This is one of those weeks where film distributors herd into theaters quality releases they feared audiences wouldn’t turn up for before fall — creating such a glut that audiences still can’t help but miss movies well worth their regard. This week we get two new docs by major filmmakers, one an epic-length examination of How We Live Here, Frederick Wiseman’s In Jackson Heights, and the other of What They Do Down There, Ulrich Seidl’s In the Basement.
The Wiseman is in line with its creator’s best work, a study of the public life of a place and its people stamped by a rare inquisitive patience. It’s a work of community portraiture that slowly develops into collective drama: Here, beneath the clatter of the elevated 7 train, are the diverse communities of Queens’ Jackson Heights neighborhood, in meetings and classes, prepping for citizenship tests, fighting large-scale development projects, becoming cabdrivers. (A taxi-training teacher offers this memorable mnemonic: “Easy to remember: T for tunnel, T for toll.”) Wiseman lets scenes run long, giving his speakers their say: A man in real estate explains to concerned citizens, exhaustively, why landlords can’t resist selling to nonlocal corporate buyers; a retired woman at a community center suggests that her companion, who suffers from loneliness, might pay friends to come talk to her; a transgender woman lays out to members of her LGBT alliance how she was discriminated against at a neighborhood restaurant, and by police officers afterwards.
The running time, 190 minutes, is generous rather than taxing: It’s notable for its breadth, not its length. For every expansive scene of neighbors speaking truths to each other, in many languages, there’s a glimpse of more Jackson Heights that Wiseman and director of photography John Davey don’t have the time to treat in full: nightclubs, straight and gay; services in mosques and churches; employees of local businesses trimming up puppies (cute!) or chucking chickens into industrial pluckers (my eyes!). As always in Wiseman, the technique is matter-of-fact, and his camera feels welcomed into these lives rather than in any way invasive. An invaluable document, the film will stand as a reminder that, for real, as late as 2015, there were New York neighborhoods where real people lived.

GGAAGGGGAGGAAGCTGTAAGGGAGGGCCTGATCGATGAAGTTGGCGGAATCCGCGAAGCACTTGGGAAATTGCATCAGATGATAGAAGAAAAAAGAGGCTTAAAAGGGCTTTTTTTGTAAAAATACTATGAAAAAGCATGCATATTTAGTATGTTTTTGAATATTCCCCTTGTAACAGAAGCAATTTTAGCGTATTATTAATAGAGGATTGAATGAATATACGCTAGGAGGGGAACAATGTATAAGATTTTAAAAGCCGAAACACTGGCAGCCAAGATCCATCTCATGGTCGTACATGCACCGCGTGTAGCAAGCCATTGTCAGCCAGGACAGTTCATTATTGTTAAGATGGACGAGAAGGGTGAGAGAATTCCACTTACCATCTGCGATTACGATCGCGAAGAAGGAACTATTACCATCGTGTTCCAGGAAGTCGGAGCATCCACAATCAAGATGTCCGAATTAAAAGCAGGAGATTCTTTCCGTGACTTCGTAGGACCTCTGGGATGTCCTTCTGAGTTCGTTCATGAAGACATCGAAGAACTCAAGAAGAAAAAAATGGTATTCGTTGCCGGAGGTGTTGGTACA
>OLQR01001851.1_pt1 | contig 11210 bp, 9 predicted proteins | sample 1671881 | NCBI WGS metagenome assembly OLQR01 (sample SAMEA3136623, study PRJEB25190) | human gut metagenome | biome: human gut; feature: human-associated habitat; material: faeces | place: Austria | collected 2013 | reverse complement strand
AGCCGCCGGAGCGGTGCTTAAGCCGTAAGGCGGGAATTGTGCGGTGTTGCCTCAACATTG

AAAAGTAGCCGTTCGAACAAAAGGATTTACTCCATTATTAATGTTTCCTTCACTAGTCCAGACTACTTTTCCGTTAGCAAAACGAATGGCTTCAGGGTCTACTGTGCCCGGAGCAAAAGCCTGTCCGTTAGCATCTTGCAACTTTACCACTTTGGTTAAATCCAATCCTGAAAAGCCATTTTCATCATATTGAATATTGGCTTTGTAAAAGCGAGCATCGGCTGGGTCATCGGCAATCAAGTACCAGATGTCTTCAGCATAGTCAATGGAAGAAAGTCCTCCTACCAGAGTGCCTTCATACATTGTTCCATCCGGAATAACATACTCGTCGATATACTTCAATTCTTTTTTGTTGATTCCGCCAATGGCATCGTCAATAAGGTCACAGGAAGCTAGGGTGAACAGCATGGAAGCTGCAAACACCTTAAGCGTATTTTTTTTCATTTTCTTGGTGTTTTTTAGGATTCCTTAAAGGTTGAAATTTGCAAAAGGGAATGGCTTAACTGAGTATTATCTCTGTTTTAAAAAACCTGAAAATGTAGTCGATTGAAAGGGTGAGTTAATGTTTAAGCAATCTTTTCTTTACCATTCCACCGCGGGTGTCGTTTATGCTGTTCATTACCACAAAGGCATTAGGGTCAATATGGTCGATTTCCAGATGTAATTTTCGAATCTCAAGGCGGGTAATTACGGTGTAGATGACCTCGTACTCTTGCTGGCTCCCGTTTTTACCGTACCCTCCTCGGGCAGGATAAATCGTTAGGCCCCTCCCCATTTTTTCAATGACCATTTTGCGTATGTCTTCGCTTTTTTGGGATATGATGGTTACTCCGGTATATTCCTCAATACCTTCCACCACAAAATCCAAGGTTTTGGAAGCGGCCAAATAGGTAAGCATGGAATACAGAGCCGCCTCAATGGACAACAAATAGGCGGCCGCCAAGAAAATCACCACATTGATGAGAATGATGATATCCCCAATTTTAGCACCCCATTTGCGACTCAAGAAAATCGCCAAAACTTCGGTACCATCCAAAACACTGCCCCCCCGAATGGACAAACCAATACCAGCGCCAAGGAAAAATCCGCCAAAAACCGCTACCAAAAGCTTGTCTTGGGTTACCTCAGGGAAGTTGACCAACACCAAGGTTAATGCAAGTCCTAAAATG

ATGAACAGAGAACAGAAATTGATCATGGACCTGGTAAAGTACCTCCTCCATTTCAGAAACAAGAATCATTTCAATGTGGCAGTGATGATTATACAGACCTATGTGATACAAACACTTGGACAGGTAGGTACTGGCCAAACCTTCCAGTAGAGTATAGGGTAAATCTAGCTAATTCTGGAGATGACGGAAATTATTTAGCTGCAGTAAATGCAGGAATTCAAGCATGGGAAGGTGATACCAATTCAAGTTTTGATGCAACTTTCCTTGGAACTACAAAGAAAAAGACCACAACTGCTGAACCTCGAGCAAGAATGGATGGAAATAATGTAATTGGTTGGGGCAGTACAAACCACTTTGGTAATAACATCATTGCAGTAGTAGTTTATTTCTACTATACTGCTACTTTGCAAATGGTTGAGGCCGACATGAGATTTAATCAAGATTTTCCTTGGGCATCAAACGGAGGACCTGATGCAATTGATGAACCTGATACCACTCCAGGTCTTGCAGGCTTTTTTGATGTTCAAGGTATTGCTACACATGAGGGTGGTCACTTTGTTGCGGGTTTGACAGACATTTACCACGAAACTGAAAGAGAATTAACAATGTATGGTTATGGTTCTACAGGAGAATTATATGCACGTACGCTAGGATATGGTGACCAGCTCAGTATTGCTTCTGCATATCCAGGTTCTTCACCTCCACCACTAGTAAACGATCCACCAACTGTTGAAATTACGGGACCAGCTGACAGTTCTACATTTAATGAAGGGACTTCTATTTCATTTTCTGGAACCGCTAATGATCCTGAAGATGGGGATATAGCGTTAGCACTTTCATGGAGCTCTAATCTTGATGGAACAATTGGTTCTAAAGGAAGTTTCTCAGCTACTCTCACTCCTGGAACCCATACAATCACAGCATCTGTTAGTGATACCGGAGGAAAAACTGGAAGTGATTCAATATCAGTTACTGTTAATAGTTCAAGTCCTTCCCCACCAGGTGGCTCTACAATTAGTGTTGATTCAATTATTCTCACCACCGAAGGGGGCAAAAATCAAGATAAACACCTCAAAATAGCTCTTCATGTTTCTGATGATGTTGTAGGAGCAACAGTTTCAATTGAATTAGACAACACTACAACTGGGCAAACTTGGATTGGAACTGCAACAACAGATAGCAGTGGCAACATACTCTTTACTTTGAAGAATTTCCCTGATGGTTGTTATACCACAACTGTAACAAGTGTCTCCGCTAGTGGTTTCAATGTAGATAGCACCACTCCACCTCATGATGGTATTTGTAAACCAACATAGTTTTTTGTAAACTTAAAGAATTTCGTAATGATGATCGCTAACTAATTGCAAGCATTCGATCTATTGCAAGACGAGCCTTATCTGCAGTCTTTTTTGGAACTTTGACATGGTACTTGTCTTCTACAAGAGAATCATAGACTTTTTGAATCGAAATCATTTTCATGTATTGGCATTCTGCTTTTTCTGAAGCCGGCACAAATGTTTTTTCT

What real people get up to is the bent of Seidl’s film, which couldn’t be more different: Its interest is in private lives, in a single population, in subordinating the look and feel of its subjects to the aesthetic vision of their documenter. Seidl follows up the flagellating dramas of his Paradise trilogy by plunging into the basements of Austrians to showcase the things these people treasure — but don’t display for the world. For the first half, in often still shots of rigorously symmetrical composition, he gives us gun-lovers, collectors of Nazi paraphernalia, and brass-band enthusiasts. See the mustachioed old gent tootle on his tuba beneath the heroic portrait of Hitler he received as a wedding gift. Eventually, predictably, the whips come out and the clothes come off, and Seidl introduces a mistress and her love-slave, whom she tasks with nude chores — and with cleaning her up with his tongue after a pee, while she’s still on the pot. In interview segments, Seidl’s people speak with offhand charm; the stories a woman tells of her abusive first marriage are more upsetting and revealing than the quite thorough scene of her being worked over by her master. Seidl being Seidl, that’s shown in one long shot in which the basement’s back corner forms a line splitting down the precise center of the screen — and the split in her ass is lined up with it perfectly. Makes you think, maybe.
In Jackson Heights
Directed by Frederick Wiseman
Opens November 4, Film Forum
In the Basement
Directed by Ulrich Seidl
Opens November 6, Anthology Film Archives